Going Cashless in India
In a country with infrastructure challenges like India, digitization adoption initially seemed like a distant dream, 78% of the consumers have adopted online shopping. India's UPI has taken off from nothing to 800 million monthly transactions in less than three years. As posted on the official website of cashless India, the Digital India programme launched in 2015. It is a flagship programme designed to transform India into a digitally empowered society and knowledge economy. One of the professed roles of Digital India is to make financial transactions "Faceless, Paperless, Cashless."
Driving Forces Behind India's Emerging Cashless Economy
A cashless society wasn't the primary goal of the draconian currency ban that happened in November 2016. But when a severe shortage of banknotes gave a shot in the arm to widespread adoption of digital wallets, that plan acted as an afterthought to justify an action of state overreach.
Demonetization to curb the black money menace has confirmed that going cashless is feasible in India. Post demonetization, India has witnessed a 55% rise in overall digital transactions, with mobile-banking usage rising by a whopping 122%. The government's agenda in building a 'cashless," paperless,' and 'presence less' economy certainly seems to be taking shape.
Since demonetization, the Indian Government has been encouraging going cashless like never before, giving digital currency new hope. Programs like Digital India and Pradhan Mantri Jan-Dhan Yojna (PMJDY) have been successful in getting more people to adopt advanced banking.
The discomfort towards handling cash is presumably the biggest motivator to going digital. With the advancement of digital modes, people can avoid the queue for ATMs, transact with each other 24*7 and save time. Additionally, with the emergence of e-KYC, it is no longer necessary for service providers to know your customer physically as the payments model has overcome limitations related to physical presence.
India’s Journey Ahead
Various surveys conducted have proved that the pandemic has made consumers more positive about online shopping. A recent study of 11 countries by Capgemini reveals that India leads the pack in using digital payments during the global pandemic. Surprisingly, it is the senior citizens who are leading the way. 80% of Indians aged 66 years and above revealed they would attempt digital transactions versus a global average of only 35%.
In 2020, India saw a rise in digital transactions of up to ₹2.18 lakh crore in May alone because of the nationwide lockdown. Primarily owing to the fear of catching Covid-19 through cash dealings. Apart from convenience, digital payments also offered the assurance of greater transparency and reduced dependency on middle-men and banking monopolies.
Indians have proven, time and again, that they have a longing for inexpensive innovations that help ease daily activities. Market demand is already there, and with multiple choices of e-wallets, United Payments Interface (UPI) systems, Unstructured Supplementary Service Data (USSD) citizens have and more ways to transact financially online. While mobile wallets, such as Paytm, Google Pay (Tez), PhonePe, HDFC Payzapp are being used for several purposes, such as recharging mobile, booking movie tickets and hotels, or sending money to friends, family, and business associates.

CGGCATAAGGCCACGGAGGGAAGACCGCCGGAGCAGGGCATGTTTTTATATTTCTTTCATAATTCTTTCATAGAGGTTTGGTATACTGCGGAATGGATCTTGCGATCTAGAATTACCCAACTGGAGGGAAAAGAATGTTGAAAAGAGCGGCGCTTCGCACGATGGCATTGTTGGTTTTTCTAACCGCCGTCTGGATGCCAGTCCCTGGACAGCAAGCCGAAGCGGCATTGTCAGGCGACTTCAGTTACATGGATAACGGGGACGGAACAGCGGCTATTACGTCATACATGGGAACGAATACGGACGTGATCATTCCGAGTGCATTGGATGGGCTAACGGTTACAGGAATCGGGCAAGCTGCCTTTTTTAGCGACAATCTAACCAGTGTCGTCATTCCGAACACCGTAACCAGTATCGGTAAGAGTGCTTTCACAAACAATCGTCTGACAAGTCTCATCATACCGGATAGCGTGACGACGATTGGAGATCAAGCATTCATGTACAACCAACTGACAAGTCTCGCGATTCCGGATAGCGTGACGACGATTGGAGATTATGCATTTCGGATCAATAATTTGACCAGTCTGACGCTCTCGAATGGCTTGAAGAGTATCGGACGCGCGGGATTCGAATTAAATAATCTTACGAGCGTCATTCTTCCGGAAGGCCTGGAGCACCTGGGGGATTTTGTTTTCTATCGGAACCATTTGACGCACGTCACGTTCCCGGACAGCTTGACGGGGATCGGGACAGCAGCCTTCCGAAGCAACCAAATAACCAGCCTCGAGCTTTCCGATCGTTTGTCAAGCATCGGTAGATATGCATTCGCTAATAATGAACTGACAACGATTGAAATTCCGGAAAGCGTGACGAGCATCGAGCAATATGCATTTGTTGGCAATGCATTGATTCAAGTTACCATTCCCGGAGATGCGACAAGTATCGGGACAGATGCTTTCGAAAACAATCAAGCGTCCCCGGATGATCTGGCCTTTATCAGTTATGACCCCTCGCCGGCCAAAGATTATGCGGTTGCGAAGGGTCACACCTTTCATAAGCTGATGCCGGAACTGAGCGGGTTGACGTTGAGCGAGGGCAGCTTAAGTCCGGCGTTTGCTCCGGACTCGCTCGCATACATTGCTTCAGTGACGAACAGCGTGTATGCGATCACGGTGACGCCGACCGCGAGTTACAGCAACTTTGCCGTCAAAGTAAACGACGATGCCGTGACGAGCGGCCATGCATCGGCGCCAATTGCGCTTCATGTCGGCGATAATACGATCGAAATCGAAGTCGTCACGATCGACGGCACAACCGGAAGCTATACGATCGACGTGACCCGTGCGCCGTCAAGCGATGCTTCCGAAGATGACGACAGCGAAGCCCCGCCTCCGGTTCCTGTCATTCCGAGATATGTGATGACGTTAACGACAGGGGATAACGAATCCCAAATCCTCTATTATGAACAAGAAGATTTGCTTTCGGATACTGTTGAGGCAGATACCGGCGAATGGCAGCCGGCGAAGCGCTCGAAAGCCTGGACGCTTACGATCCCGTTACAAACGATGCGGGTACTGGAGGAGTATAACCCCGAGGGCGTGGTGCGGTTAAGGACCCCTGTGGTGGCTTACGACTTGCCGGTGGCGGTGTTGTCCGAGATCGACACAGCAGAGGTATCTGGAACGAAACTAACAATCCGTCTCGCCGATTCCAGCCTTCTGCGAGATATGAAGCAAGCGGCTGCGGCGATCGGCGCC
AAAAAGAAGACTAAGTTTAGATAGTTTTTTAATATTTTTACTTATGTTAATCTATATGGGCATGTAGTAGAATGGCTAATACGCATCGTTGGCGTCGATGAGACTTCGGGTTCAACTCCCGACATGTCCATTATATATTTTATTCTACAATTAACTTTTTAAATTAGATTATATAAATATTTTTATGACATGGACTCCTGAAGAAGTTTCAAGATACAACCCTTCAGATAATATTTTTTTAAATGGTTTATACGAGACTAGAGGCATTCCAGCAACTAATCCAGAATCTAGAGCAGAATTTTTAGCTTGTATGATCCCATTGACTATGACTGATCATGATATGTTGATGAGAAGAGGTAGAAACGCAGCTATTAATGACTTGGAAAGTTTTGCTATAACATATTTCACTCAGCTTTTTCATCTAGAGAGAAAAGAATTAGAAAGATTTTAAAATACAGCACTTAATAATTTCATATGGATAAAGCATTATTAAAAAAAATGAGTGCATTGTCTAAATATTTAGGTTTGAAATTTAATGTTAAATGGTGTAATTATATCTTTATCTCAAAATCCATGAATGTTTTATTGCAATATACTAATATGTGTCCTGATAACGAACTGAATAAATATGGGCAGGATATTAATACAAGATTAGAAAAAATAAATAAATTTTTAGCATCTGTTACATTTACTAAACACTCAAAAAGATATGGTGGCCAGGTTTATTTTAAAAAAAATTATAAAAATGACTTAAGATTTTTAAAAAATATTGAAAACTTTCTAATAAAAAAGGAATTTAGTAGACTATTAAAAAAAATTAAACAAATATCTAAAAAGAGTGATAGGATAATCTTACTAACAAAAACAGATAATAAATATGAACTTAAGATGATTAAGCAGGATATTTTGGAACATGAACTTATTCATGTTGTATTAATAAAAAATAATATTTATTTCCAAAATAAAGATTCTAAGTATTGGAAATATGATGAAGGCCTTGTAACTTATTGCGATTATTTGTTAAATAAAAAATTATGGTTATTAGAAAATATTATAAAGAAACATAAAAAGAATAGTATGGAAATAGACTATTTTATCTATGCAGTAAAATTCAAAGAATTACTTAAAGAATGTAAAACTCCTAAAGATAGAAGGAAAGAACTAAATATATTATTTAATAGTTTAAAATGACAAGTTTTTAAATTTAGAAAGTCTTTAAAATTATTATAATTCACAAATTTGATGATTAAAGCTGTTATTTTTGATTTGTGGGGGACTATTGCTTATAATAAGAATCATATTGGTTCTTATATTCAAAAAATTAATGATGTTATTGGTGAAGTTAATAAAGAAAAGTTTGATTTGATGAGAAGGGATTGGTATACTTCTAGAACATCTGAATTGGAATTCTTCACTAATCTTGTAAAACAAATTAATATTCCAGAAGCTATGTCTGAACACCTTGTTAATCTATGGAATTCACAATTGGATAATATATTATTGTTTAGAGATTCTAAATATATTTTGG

Payment Tools Go Cashless in India
India is a mobile-first nation, with millions of new users getting access to the internet every month. As per the report published by ICUBETM, at 574 million, India’s internet penetration grew from 24 percent to 41 percent of the population in 2019. As citizens get more comfortable with the idea of making cashless payments, the total value of digital transactions is also rising at an equally fast pace.
For example, since its commencement in 2016, transactions via the UPI system reached Rs 2 lakh crore value by the end of 2019. According to Razorpay's The Era of Rising Fintech report, India saw an enormous growth of 383% in digital payments in FY18-19. This proves that the Indian digital transactions market is set to grow at a rapid pace.
E-wallets offered by Paytm, Mobikwik, Freecharge, Oxigen, Reliance Money, etc., are even bringing the weaker section towards payment digitization. Even banks like SBI, HDFC Bank, AXIS, ICICI Bank, etc., have launched their e-wallets app viz a viz Buddy, Payzapp, Lime, Pocket respectively.
Whereas the smartphone revolution has led to the emergence of e-commerce, m-commerce, and other services, including app-based cab aggregators, which encourage digital payments to use various services. The value-added services such as cashback, bill payment facilities, loyalty points, rewards, and ease of use have resulted in such digital platforms' surge. These advancements have provided a solid foundation for the modern payment model.
The Bottom Line
According to the report by Google India and the Boston Consulting Group, by the year 2020, $500 billion worth of transactions would happen online in India, increasing by 10 folds. Also, cash-based payments are expected to fall by 40 percent in the upcoming times.
Cashless transactions have grown 20 times in the last 6 years. And this data was before the demonetization initiative. Looking at the recent trends, it is safe to say that India is making considerably significant progress in the cashless country record. While a cashless India may seem a tad too pretentious at this time, a "less cash" India is surely around the corner.